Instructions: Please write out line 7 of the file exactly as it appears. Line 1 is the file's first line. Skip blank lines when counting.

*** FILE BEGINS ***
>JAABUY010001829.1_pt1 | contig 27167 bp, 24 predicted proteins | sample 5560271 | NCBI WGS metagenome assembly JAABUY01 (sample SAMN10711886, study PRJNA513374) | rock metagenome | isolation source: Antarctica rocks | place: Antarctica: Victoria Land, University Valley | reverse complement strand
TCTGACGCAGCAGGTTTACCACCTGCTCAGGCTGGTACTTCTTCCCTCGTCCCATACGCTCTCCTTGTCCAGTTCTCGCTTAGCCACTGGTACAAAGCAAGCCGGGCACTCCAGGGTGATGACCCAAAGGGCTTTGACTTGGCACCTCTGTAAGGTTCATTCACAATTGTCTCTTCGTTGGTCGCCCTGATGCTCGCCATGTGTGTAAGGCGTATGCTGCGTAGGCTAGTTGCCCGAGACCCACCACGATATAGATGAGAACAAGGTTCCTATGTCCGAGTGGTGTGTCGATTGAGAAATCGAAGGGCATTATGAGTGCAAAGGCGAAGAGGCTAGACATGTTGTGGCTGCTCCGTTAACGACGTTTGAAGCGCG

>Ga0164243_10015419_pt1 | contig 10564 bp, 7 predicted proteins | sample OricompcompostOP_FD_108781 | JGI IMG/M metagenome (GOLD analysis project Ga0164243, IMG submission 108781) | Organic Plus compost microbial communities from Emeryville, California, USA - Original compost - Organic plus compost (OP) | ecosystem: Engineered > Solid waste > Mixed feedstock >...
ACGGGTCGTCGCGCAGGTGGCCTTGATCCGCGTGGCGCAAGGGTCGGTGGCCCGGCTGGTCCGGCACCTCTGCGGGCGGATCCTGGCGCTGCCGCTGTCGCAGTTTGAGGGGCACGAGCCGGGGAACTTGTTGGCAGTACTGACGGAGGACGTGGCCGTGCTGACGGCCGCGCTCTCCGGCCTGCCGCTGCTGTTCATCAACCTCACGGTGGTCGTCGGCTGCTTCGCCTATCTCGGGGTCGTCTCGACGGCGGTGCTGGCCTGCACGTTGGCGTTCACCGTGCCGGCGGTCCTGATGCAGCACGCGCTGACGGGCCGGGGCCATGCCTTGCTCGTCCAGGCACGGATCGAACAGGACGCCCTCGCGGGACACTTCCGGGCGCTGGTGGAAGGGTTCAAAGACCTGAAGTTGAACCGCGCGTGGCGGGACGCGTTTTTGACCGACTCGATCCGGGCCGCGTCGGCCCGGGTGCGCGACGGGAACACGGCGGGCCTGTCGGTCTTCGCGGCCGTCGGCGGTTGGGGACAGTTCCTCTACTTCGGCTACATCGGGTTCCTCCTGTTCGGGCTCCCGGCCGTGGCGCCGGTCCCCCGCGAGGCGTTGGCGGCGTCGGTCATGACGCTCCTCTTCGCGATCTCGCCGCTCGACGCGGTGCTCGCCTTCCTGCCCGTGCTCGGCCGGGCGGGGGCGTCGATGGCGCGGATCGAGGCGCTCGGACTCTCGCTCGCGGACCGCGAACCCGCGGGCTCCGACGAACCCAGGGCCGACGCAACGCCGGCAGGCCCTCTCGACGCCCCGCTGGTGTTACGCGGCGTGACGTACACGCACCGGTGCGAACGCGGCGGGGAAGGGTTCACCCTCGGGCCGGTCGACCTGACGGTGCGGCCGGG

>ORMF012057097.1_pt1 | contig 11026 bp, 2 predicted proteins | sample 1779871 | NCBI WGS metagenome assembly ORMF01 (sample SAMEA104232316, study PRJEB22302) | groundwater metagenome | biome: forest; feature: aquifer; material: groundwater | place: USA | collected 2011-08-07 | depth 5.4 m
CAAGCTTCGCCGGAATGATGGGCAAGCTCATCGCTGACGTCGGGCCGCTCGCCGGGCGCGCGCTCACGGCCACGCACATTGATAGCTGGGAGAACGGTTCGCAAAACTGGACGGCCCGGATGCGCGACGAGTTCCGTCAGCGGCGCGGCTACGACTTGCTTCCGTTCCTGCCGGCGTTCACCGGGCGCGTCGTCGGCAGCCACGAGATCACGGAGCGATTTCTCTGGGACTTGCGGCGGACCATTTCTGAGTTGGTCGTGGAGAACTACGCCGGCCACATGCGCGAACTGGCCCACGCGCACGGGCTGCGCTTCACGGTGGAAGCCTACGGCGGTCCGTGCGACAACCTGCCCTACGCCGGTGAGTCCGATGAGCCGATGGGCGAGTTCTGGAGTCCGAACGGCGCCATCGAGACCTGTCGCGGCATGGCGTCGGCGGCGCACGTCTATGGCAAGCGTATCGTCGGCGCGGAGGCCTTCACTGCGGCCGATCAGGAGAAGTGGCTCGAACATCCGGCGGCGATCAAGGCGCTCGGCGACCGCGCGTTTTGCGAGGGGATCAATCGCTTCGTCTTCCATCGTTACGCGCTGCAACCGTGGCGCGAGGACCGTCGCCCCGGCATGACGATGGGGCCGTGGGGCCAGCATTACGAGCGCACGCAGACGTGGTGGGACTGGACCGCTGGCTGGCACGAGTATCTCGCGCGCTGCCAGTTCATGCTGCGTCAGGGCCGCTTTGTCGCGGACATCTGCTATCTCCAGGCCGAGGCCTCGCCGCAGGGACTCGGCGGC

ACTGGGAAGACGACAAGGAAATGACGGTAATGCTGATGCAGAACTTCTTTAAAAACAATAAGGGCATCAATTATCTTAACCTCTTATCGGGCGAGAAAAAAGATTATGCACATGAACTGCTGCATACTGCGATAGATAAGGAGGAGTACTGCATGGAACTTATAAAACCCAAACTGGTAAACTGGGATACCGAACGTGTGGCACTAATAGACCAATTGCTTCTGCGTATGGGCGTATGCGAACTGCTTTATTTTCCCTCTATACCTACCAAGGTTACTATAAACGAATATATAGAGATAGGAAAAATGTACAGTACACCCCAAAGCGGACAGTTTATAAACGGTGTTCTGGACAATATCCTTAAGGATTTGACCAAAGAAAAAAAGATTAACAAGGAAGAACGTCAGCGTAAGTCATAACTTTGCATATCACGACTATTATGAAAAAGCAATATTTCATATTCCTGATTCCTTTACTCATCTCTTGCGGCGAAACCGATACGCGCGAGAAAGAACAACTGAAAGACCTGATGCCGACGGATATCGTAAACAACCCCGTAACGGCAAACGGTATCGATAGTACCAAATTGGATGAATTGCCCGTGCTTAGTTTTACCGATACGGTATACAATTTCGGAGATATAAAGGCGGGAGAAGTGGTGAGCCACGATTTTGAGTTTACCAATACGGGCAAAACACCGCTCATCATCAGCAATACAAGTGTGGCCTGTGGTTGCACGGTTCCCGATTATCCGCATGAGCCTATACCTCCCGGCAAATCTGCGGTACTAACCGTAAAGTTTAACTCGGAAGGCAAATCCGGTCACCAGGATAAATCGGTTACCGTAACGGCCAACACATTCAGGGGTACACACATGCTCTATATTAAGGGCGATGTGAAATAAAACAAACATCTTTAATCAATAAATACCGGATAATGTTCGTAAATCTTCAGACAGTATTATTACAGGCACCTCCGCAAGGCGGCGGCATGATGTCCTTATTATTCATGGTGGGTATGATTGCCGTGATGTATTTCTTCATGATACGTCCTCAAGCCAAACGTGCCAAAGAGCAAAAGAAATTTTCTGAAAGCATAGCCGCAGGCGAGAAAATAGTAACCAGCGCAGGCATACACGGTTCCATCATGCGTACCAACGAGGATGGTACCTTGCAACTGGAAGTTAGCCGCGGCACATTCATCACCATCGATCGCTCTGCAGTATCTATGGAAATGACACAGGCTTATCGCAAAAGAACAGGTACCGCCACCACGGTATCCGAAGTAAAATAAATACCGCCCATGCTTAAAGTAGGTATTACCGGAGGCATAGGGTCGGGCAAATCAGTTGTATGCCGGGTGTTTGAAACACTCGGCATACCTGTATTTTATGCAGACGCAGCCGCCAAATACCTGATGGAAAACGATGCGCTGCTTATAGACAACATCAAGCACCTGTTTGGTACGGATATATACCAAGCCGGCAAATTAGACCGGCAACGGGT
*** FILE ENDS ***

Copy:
ACTGGGAAGACGACAAGGAAATGACGGTAATGCTGATGCAGAACTTCTTTAAAAACAATAAGGGCATCAATTATCTTAACCTCTTATCGGGCGAGAAAAAAGATTATGCACATGAACTGCTGCATACTGCGATAGATAAGGAGGAGTACTGCATGGAACTTATAAAACCCAAACTGGTAAACTGGGATACCGAACGTGTGGCACTAATAGACCAATTGCTTCTGCGTATGGGCGTATGCGAACTGCTTTATTTTCCCTCTATACCTACCAAGGTTACTATAAACGAATATATAGAGATAGGAAAAATGTACAGTACACCCCAAAGCGGACAGTTTATAAACGGTGTTCTGGACAATATCCTTAAGGATTTGACCAAAGAAAAAAAGATTAACAAGGAAGAACGTCAGCGTAAGTCATAACTTTGCATATCACGACTATTATGAAAAAGCAATATTTCATATTCCTGATTCCTTTACTCATCTCTTGCGGCGAAACCGATACGCGCGAGAAAGAACAACTGAAAGACCTGATGCCGACGGATATCGTAAACAACCCCGTAACGGCAAACGGTATCGATAGTACCAAATTGGATGAATTGCCCGTGCTTAGTTTTACCGATACGGTATACAATTTCGGAGATATAAAGGCGGGAGAAGTGGTGAGCCACGATTTTGAGTTTACCAATACGGGCAAAACACCGCTCATCATCAGCAATACAAGTGTGGCCTGTGGTTGCACGGTTCCCGATTATCCGCATGAGCCTATACCTCCCGGCAAATCTGCGGTACTAACCGTAAAGTTTAACTCGGAAGGCAAATCCGGTCACCAGGATAAATCGGTTACCGTAACGGCCAACACATTCAGGGGTACACACATGCTCTATATTAAGGGCGATGTGAAATAAAACAAACATCTTTAATCAATAAATACCGGATAATGTTCGTAAATCTTCAGACAGTATTATTACAGGCACCTCCGCAAGGCGGCGGCATGATGTCCTTATTATTCATGGTGGGTATGATTGCCGTGATGTATTTCTTCATGATACGTCCTCAAGCCAAACGTGCCAAAGAGCAAAAGAAATTTTCTGAAAGCATAGCCGCAGGCGAGAAAATAGTAACCAGCGCAGGCATACACGGTTCCATCATGCGTACCAACGAGGATGGTACCTTGCAACTGGAAGTTAGCCGCGGCACATTCATCACCATCGATCGCTCTGCAGTATCTATGGAAATGACACAGGCTTATCGCAAAAGAACAGGTACCGCCACCACGGTATCCGAAGTAAAATAAATACCGCCCATGCTTAAAGTAGGTATTACCGGAGGCATAGGGTCGGGCAAATCAGTTGTATGCCGGGTGTTTGAAACACTCGGCATACCTGTATTTTATGCAGACGCAGCCGCCAAATACCTGATGGAAAACGATGCGCTGCTTATAGACAACATCAAGCACCTGTTTGGTACGGATATATACCAAGCCGGCAAATTAGACCGGCAACGGGT